Fixing the SBA: Disaster loans getting better
One area in which the SBA appears to have improved is its handling of disaster loans to small businesses and homeowners. Unlike 7(a) loans, which are granted by private lenders and ensured against default by the SBA, disaster loans are made directly from the government's coffers.
Hurricane Katrina made landfall in Louisiana in August 2005, flooding New Orleans. Ten months later, the SBA was still working on issuing emergency disaster loans, which took an average of 64 days to approve - and that was just for the loans to help homeowners rebuild, not restart businesses, Baruah says.
Louisiana Senator Mary Landrieu, who took over the chairmanship of the Senate Small Business Committee on Dec. 15, says the SBA "lacked the tools it needed to quickly and efficiently help Gulf Coast small businesses devastated by the storms. Businesses had to wait months for loan approvals and even longer for funds to actually reach business owner's hands - a simply unacceptable situation."
In response, the SBA revamped its system for coping with disasters. It upgraded technology, overhauled its processing procedures, and developed a reserve staff of temporary workers ready for a fast deployment.
All that is working, according to Coratolo, who says the SBA response to this year's floods in Iowa and hurricanes in Texas showed "a lot of improvement." In the wake of the latest disasters, the agency approved more than 20,000 loans totaling over $1 billion, and Baruah says the agency cut approval times for homeowner disaster loans down to 6 days.
The SBA's disaster capabilities will be tested if Mills pursues one of Obama's most radical suggestions for getting aid to struggling businesses. On the campaign trail, he called for the SBA to use its Disaster Lending Program to make loans directly to companies whose survival is threatened by the ongoing recession. Two senators echoed that suggestion in a November letter sent to Baruah.
Calling disaster loans "the most obvious and immediate way to get credit to small businesses suffering substantial economic injury due to the credit crisis," Senators John Kerry, D-Mass., and Charles Schumer, D-N.Y., urged Baruah to begin tapping that lending line.
"As you know, the Administration has the authority to make these loans and does not need Congressional action," the senators wrote. "Furthermore, because the SBA makes these loans directly instead of using the private sector to deliver them, this is a quick way to get loans to businesses because they do not need to wait until banks have liquidity freed up through the rescue package to make loans again."
Beyond loans, the SBA has also come under heavy fire for its oversight of government contracts. Federal law says 23% of government procurement contracts must go to small businesses, with a goal of at least 5% going to women-owned firms and 5% to minority-owned firms.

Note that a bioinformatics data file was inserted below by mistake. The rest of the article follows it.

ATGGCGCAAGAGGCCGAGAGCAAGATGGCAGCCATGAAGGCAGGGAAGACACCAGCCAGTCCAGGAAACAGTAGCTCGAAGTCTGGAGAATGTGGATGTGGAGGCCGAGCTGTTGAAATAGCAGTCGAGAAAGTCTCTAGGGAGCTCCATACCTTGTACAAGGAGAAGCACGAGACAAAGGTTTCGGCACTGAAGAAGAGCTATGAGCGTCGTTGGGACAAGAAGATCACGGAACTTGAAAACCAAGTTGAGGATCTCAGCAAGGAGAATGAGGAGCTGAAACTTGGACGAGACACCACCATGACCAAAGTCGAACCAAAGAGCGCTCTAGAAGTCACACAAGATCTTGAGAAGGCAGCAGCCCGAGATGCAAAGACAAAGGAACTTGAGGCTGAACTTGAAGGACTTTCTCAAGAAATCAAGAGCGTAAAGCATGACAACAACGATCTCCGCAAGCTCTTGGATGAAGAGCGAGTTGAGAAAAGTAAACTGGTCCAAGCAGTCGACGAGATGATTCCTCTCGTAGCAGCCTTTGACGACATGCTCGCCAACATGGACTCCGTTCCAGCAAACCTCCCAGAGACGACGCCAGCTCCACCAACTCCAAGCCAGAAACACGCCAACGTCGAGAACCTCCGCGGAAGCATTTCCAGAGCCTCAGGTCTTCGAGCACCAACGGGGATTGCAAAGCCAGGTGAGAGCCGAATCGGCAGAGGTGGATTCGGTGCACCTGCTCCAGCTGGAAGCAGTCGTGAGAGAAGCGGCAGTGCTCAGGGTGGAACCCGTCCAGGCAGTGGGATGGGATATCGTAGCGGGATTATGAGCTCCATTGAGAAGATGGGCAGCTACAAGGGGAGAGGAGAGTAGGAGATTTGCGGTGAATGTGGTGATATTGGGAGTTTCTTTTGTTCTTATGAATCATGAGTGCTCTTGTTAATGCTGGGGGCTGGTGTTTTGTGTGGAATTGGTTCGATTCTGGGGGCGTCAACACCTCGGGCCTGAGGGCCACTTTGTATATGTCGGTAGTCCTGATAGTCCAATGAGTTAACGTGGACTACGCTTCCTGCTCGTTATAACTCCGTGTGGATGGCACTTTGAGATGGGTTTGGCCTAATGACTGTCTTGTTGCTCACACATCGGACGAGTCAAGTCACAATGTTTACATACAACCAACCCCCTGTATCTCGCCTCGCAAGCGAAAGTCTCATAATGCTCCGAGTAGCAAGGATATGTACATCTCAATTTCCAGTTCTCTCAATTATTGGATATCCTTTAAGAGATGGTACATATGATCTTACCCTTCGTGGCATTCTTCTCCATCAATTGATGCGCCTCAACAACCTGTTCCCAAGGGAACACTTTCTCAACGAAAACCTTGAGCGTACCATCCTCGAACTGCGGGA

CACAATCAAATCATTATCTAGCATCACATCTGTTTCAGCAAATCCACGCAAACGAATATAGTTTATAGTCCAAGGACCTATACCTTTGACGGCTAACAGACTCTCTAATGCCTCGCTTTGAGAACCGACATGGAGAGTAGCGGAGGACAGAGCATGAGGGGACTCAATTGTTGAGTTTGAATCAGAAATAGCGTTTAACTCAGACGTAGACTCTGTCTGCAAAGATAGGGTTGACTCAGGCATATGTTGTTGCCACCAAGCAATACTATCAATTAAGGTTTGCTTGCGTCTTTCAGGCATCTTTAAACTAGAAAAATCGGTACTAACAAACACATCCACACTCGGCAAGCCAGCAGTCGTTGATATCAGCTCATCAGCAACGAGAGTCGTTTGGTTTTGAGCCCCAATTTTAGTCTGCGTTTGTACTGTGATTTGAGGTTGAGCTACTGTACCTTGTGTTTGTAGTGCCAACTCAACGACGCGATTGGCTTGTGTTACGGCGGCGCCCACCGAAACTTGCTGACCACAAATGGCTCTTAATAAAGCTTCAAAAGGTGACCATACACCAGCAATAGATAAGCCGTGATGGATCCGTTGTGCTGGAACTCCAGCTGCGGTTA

The government has never met those numbers, and aninvestigation in October by the Washington Post found at least $5 billion worth of contracts credited to small businesses that instead went to giant firms like Lockheed Martin and Dell, or their subsidiaries.
Baruah agrees that this is a substantial problem. But while the SBA oversees this requirement and reports on overall government compliance, he points out that it relies on each government agency to report the details of each contract issued - all six million of them. While the SBA is developing a plan to reduce reporting errors, "we don't have the resources to look over the shoulder of these contracting folks 24 hours a day," he says.
This monitoring is an area where the budget cuts and 26% staff reduction the SBA has seen since 2001 come into play, Hochberg writes. He also blames budget cuts for the SBA's reduced ability to monitor other government agencies' bundling of contracts, which can save money but reduce opportunities for small businesses to compete.
A bigger problem is with the percentage of contracts that are supposed to go to women-owned small businesses in industries in which they are underrepresented. Margot Dorfman, CEO of the U.S. Women's Chamber of Commerce, says the USWCC has found that many firms classified as "women-owned" by government agencies do not meet federal standards. And nine agencies, including the Air Force and departments of Treasury and State, cluster between half and four-fifths of their women-owned procurement dollars at just 10 companies, attempting to make their numbers without really expanding the opportunities available to women-owned small businesses, Dorfman says.
In the new administration, women will be more prominent than ever before in Washington's small business policymaking landscape. The Senate Small Business Committee's incoming chair, Mary Landrieu, and ranking minority member, Republican Olympia Snowe of Maine, will be working with House Small Business Committee Chairwoman Velázquez and nominated SBA head Karen Mills to address the myriad problems exacerbated by the ongoing economic turmoil.
"Small business will be an important focus of this administration as we work our way through these difficult economic times and as we grow the economy in the future," Mills pledged in her speech accepting her nomination.
To make good on that promise, she'll need to move quickly to revitalize her ailing agency. Main Street's businesses urgently need access to loans and contracting opportunities - and every delay reduces the number of businesses that will be left standing when the cash once again starts flowing.
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